The Google search engine is officially launched.

The Long Now Foundation purchases part of a mountain in Nevada to build the 10,000-year clock that “ticks once a year, bongs once a century, and the cuckoo comes out every millennium." The Foundation also sponsors the Long Server, Rosetta Disk, and 10,000-year Library projects.

2000

PubMed Central and Biomed Centralare launched as digital archives of life sciences, biological, and medical journal literature.

2002

The Sarbanes-Oxley Act is signed into law. "The goal of the act was to protect investors by improving the accuracy and reliability of corporate disclosures." The law requires publicly traded companies to closely monitor electronic and paper document retention and imposes criminal sanctions for the destruction or loss of certain electronic records.

75% of journals are online in Science Citation Index.

2003

The amount of information transmitted globally over the Internet is projected to double each year. double

The annual production of materials in Web-ready formats is projected to be "too large to estimate."

A British Library study predicts that by 2007 at least 50% of all theses and dissertations will be submitted digitally.

Annual publication rates of electronic-only formats grow faster than paper-only formats.

Former British Prime Minister Margaret Thatcher publishes her archives online, a first in politics.

  2004
 

55% of adult internet users have broadband at home or work.

The NITLE Blog Census, begun in May 2003 in order to characterize the burgeoning blogshere, estimates the presence of 1,208,351 active blogs in April 2004.

Final results delivered from PANIC Project, which was one of the first projects to incorporate the use of web services for the preservation function.

  2006
 

The Planets project is launched.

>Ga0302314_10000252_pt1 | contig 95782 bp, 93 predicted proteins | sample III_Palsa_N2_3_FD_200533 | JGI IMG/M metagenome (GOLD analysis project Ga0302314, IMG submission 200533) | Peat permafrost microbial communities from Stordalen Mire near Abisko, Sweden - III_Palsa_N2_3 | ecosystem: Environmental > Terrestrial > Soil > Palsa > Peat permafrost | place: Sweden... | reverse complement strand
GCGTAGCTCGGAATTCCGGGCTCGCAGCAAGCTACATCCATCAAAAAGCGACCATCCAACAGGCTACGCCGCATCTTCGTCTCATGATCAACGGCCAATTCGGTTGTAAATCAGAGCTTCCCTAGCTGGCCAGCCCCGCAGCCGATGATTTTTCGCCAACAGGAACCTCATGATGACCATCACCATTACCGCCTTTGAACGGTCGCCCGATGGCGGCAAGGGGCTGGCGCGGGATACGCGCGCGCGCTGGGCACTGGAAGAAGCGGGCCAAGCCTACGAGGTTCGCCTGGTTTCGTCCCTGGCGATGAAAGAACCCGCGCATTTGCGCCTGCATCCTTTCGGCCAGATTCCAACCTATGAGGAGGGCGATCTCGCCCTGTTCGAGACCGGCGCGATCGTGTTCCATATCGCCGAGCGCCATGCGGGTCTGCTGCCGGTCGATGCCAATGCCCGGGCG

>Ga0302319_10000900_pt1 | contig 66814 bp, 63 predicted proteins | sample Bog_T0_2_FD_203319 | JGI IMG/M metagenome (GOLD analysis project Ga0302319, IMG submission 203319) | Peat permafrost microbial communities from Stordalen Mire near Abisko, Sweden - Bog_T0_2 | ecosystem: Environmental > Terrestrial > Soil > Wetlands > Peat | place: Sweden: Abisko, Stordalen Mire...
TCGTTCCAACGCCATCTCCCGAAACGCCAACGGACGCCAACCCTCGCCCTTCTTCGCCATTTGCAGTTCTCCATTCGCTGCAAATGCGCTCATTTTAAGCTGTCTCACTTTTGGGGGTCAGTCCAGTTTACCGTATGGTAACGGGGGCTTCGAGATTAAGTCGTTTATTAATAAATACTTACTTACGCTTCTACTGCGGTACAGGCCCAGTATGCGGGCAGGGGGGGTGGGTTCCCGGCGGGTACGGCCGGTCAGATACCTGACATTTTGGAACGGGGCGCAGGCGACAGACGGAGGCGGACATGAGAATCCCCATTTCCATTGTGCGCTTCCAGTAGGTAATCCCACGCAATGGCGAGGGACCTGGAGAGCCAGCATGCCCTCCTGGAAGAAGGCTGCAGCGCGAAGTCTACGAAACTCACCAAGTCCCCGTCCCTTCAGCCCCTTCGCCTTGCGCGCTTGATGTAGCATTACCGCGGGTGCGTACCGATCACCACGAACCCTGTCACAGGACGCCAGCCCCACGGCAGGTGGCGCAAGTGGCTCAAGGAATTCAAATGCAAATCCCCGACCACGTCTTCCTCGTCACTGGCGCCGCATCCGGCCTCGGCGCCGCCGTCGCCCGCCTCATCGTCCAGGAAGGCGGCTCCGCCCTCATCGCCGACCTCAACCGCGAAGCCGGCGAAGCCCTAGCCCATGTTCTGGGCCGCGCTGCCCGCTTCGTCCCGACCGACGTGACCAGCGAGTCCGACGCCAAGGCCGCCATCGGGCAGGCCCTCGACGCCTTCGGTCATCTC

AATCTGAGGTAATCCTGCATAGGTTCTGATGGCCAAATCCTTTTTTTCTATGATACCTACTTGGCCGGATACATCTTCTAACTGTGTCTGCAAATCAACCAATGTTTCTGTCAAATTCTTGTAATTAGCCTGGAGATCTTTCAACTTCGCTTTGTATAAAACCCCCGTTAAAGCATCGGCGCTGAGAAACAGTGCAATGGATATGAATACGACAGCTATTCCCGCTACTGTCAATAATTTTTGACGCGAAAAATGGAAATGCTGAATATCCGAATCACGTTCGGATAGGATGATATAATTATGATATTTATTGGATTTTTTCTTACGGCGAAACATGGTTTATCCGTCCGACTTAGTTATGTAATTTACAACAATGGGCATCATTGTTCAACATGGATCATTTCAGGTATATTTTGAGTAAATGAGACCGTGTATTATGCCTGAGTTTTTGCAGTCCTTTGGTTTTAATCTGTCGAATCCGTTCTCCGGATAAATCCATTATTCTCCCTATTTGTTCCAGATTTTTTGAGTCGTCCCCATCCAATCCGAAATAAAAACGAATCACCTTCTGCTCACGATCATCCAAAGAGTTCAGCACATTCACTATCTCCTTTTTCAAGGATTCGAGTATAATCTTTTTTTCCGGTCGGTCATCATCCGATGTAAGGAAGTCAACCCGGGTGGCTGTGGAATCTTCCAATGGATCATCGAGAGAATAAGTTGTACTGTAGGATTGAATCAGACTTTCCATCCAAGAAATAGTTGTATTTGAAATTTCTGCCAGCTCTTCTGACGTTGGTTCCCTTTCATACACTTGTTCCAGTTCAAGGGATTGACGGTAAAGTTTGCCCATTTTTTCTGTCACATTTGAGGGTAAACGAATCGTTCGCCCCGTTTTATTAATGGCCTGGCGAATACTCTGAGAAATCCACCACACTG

American Counsel of Learned Societies Commission on Cyberinfrastructure in the Humanities and Social Sciences releases "Our Cultural Heritage" report (PDF).

TwitterTwitter is founded, bringing forth a new social networking tool based on brief updates, or tweets.

  2007
 

NSF implements the Office of CyberInfrastructure, which publishes the Cyberinfrastructure Vision for 21st century Discovery report.

The Digital Preservation Repository Certification Task Force published the TRAC: Criteria and Checklist (PDF).

The School of Information and Library Science at the University of North Carolina at Chapel Hill hosts the first DigCCurr International Symposium on Digital Curation.

  2008
 

Blue Ribbon Task Force on Sustainable Digital Preservation and Access is created to address the economic sustainability of digital preservation programs. The Task Force also releases its Interim Report (PDF).

  2009
 

OAIS Version 2 Candidate is released by the Mission Operations and Information Management Services Area (MOIMS) of CCSDS.

The World Digital Library is launched. World Digital Library

Fedora and dSpace launch Duraspace.

NDIIPP launches a pilot program to test cloud technologies for preserving digital content using DuraCloud.

new T Vold T V All Television broadcasting in the U.S. went digital by June 12, 2009.

  2010
 

The NSF funded Blue Ribbon Taskforce on Sustainable Digital Preservation and Access released its Final Report.